Ordinal number A number that tells the position of something in a list. 1st, 2nd, 3rd, etc. 
Outcomes The desired objectives and results those schools, families and pupil want pupils to achieve. They are generally agreed upon, written down and worked on consciously. Outcomes can relate to a range of areas including learning/formal education, social and emotional skills, independence, life skills and wellbeing. 
Pencil grips Small, impermanent attachments that fit onto a pencil which help a pupil to have a functional and accurate grasp. 
Percentile A test score which indicates the number of individuals who would perform at the same level or below, out of 100 individuals of the same age. For instance, if a pupil’s percentile score is 50th (exactly average for their age), this means that the pupil performed at the same level or higher than 50% of pupils of the same age. If the pupil gains a percentile score of 75th, they performed at the same level or higher than 75% of pupils of the same age.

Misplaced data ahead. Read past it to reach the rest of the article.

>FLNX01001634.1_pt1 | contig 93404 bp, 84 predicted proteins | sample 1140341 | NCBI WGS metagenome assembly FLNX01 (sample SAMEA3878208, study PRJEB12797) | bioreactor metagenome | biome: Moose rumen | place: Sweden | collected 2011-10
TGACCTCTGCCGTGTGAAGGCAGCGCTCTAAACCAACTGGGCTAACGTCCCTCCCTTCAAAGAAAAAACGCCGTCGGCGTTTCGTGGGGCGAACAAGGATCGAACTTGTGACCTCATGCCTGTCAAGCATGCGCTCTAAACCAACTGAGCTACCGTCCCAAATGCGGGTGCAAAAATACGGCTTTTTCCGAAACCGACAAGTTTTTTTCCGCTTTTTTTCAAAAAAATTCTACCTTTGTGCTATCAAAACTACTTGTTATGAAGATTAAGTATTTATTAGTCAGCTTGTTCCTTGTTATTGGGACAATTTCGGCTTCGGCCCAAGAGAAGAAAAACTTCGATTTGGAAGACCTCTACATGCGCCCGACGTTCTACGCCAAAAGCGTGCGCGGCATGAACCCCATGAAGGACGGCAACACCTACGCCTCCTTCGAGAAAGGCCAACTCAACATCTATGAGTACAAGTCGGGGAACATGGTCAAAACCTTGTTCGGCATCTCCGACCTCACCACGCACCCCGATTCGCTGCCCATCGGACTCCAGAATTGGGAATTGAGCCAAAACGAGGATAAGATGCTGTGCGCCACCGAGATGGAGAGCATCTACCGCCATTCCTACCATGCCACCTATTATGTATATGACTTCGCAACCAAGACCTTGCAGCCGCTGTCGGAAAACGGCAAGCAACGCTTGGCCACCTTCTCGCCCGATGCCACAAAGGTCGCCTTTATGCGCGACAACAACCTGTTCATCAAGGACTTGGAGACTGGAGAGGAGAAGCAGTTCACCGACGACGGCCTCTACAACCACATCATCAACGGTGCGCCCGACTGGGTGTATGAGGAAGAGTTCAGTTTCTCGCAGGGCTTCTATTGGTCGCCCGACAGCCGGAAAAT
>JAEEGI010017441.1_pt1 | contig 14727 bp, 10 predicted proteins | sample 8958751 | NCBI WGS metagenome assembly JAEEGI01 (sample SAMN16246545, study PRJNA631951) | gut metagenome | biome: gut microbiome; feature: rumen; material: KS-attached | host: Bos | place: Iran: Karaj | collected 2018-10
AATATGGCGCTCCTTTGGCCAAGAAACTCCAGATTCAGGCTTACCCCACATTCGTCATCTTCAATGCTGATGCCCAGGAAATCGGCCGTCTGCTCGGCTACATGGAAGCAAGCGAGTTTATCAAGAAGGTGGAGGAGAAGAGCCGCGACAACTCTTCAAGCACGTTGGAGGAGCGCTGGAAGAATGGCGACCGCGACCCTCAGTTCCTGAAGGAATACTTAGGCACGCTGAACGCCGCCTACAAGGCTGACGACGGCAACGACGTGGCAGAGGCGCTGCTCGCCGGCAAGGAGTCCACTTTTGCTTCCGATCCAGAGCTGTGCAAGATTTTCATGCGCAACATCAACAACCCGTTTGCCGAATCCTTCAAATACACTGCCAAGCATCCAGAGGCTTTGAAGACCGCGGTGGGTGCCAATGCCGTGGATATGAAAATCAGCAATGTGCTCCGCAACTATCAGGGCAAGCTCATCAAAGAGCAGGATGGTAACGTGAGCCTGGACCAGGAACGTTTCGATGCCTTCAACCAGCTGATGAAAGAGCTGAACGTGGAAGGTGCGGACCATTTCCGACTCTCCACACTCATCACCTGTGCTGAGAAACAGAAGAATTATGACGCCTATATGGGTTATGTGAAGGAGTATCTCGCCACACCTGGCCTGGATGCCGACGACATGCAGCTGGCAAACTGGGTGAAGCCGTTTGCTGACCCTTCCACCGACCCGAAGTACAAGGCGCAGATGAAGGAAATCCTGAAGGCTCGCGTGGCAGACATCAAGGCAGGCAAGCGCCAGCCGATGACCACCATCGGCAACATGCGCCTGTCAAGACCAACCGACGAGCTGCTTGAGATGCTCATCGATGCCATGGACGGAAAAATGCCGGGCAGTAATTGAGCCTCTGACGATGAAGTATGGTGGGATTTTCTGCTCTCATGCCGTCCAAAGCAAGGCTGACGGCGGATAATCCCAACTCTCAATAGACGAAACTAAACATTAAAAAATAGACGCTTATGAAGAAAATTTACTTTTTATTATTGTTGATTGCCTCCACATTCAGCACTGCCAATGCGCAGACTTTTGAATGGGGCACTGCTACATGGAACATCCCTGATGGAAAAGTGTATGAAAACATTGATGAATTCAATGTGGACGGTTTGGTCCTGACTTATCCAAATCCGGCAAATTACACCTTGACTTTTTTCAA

Phoneme The smallest units of sound which cannot be broken into any smaller parts. Examples include the s sound in the word sing or the ng sound in the word ring. Their written forms are called graphemes. 
Phonics A way of teaching pupils how to read and write. It helps pupils to hear, identify and use different sounds that distinguish one word from another in the English language. Phonics is a key part of the curriculum in the foundation stage and years 1 and 2. 
Phonological awareness The ability to hear and distinguish sounds. Phonological awareness is required to be able to make letters and sounds go together in words, which is intrinsic to reading and writing.